What do you think of when you hear the word “acupuncture”?
For many, the term evokes images of ancient Chinese gurus piercing the skin with long, thin, scary-looking needles while bloodcurdling screams fill the air—a misnomer based on a general lack of information.
Luckily, I’m here to set the record, or needle, straight, by enlightening you on eight little-known facts about acupuncture…
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- Ancient Acupuncture Practice
Many folks know that acupuncture originated in China thousands of years ago. However, the Daoists (or Taoists) are credited as the first to practice acupuncture as part of their philosophical, ethical, and religious tradition—one that dates back over 8000 years, and emphasizes that life should be lived in harmony with the Tao (a path, principle, or flow of energy that drives the universe and everything that exists).
- Current Day Acupuncture
Only recently is acupuncture being prescribed in the Western world, and still with much reluctance, although the practice is proven to be an effective alternative to many prescription drugs. More and more scientific research is acknowledging that acupuncture is beneficial for the treatment of menstrual and menopausal symptoms, to manage pain, to ease the side effects of chemotherapy and the symptoms of fibromyalgia, to treat migraines, and to strengthen the immune system. In fact, a newer study published in the Archives of Internal Medicine, collected data from 18,000 participants who took part in acupuncture studies. Findings showed that acupuncture should be considered a valid treatment for all types of chronic pain (i.e., arthritis, chronic back pain, anxiety, the effects of chemotherapy, and in the treatment of obesity). In the United Kingdom, the National Institute for Health and Care Excellence (NICE) approves doctor-prescribed acupuncture for chronic tension headaches and low back pain.
- The Mystery of Acupuncture at Work
Even though the scientific data is gradually increasing as to the benefits of acupuncture, many Western doctors still don’t know exactly how it works. If you read the traditional Chinese theory, acupuncture aims to unblock and realign energy flow pathways (or meridians) within the patient. However, Western medical bodies, like the Mayo Clinic, claim that acupuncture maps out vital points in the body via nerves, muscles, and connective tissues—when stimulated, blood flow increases to these areas, and triggers the bodies natural opioids (i.e., endorphins).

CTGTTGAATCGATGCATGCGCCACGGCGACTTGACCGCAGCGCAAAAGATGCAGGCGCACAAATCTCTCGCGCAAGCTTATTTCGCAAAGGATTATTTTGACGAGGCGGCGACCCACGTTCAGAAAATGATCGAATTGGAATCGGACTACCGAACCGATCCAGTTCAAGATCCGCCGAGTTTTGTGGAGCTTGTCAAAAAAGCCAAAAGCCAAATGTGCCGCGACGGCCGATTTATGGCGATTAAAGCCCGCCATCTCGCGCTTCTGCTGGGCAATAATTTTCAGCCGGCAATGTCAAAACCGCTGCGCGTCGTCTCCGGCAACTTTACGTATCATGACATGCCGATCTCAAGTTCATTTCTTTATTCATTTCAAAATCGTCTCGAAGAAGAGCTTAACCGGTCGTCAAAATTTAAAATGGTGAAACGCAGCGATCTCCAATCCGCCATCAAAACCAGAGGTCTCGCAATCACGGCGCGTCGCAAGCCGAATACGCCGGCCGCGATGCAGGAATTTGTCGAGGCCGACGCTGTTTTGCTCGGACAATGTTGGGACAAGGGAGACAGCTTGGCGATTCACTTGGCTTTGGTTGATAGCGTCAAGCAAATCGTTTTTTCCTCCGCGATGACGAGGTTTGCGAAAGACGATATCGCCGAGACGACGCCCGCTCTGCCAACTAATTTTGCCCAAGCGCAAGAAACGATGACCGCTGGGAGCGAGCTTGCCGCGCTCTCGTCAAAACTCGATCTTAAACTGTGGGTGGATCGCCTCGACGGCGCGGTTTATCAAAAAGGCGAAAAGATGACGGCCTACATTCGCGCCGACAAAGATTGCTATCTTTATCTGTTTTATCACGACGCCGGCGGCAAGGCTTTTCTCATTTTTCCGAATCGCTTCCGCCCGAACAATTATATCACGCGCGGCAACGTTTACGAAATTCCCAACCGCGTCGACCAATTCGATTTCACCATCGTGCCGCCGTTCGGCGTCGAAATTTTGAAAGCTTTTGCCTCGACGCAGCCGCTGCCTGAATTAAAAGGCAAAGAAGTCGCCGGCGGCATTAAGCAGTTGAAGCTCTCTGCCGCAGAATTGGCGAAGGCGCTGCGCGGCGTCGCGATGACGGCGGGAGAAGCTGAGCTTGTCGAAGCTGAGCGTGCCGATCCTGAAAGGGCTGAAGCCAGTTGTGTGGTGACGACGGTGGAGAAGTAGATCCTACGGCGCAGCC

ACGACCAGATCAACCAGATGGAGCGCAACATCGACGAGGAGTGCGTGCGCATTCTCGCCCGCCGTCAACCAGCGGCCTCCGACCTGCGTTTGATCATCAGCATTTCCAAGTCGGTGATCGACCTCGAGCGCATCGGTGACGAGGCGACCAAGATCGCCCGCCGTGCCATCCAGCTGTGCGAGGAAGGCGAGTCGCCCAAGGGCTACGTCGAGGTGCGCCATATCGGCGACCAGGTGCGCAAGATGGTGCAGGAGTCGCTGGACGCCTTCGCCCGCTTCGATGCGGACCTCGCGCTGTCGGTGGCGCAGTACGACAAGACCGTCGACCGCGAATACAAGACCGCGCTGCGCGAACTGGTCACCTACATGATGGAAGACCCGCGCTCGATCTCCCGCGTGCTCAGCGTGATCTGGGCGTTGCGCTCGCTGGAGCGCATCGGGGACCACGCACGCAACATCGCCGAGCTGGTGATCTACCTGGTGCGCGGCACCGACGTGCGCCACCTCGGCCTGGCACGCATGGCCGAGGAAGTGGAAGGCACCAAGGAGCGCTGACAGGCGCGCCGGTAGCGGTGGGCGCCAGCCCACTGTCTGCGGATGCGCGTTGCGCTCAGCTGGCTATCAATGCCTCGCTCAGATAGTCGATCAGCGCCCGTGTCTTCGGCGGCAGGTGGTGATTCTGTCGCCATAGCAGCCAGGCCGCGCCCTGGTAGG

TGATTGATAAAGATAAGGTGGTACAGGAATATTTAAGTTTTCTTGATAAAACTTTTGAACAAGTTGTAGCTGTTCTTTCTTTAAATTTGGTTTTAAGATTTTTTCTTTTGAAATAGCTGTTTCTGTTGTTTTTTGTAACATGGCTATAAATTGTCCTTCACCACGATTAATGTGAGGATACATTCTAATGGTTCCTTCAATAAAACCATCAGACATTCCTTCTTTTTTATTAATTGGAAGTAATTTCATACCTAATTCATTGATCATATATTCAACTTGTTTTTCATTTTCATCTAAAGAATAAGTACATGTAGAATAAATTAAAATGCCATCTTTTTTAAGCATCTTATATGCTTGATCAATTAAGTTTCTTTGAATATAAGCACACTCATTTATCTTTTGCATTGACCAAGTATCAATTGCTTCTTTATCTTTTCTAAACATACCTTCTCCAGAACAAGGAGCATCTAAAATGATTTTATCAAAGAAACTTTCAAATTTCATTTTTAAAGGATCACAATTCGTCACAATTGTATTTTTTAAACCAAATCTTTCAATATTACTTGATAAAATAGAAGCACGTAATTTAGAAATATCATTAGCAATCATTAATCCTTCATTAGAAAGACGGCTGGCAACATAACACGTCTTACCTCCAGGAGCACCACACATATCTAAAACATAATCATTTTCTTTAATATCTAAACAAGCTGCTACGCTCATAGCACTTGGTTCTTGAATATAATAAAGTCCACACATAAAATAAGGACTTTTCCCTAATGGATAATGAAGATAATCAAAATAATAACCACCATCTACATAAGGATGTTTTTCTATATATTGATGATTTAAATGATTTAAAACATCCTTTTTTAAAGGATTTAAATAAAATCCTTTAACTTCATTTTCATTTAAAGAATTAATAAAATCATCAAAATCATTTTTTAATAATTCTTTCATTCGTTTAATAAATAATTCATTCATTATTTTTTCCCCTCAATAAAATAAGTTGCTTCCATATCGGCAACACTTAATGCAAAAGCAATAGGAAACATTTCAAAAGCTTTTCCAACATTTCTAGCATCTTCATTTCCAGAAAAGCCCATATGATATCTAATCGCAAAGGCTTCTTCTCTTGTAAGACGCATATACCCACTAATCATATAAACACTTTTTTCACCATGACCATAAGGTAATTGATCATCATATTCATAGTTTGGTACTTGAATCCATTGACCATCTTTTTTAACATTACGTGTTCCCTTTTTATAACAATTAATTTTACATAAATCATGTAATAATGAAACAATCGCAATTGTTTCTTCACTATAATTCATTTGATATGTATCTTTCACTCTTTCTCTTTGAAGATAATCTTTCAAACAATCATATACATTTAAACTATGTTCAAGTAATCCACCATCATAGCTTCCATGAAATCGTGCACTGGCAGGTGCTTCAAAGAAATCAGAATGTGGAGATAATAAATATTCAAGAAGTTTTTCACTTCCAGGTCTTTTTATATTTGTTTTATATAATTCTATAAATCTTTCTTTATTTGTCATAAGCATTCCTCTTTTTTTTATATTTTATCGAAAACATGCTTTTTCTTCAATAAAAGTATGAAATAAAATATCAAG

- Acupuncture is Painless
Remember those shrieks of pain you anticipated hearing upon setting foot in an acupuncture clinic? Those aren’t typical at all, according to over 3 million Americans who visit acupuncturists each year for pain relief and attest to the fact that acupuncture is a painless experience. Many first time patients are actually surprised by how relaxed they feel during a session. This is because the acupuncture needles used are extremely hair-thin and flexible for precise insertion, and unless a needle is inserted incorrectly, which is rare with trained acupuncturists, you will never feel discomfort, only a bit of gentle pressure.
- Needles Don’t Pierce Areas in Pain
Acupuncture enlists a map of roughly 350 acupressure points—or areas of stimulation along the body where needles are inserted during a treatment. However, if you visit a acupuncturist with a chronic migraine that doesn’t mean the needles will be inserted directly into the skin at your temples. In fact, most acupuncture practitioners will tell you that needles are rarely inserted at the exact site of pain.
- Acupuncture Doesn’t Just Employ Needles
If you thought acupuncture was only and all about inserting needles—think again! The practice enlists several other modes of stimulation to acupressure points, such as:
- Utilizing Friction
- Suction—or cupping
- Application of Heat
- Pressure—or acupressure, and
- Electromagnetic impulses
- Acupuncture’s Complementary Approach to Health
If you have the same approach to acupuncture as you do to antibiotics—take a full round and you’ll be well—you may be surprised to learn that acupuncture takes a whole-body approach to healing vs. focusing on curing one symptom (i.e., headache). So if you suffer from chronic migraines, an practitioner will likely recommend diet, exercise, and lifestyle changes that focus on complete health and wellbeing.
- Acupuncture Considerations
Before simply looking up acupuncturists online and booking an appointment, it’s wise to first discuss treatment possibilities with your doctor. After all, a current medication, unrelated medical condition (i.e., dermatological disorder), or medical aid (i.e., a pacemaker) could mix adversely with acupuncture. Also, choosing a licensed acupuncturist is wise if you happen to live in one of the 35 states that adhere to standards by the American Academy of Medical Acupuncture and the Federal Drug Administration (FDA), which regulates safe practices (i.e., sterility of needles).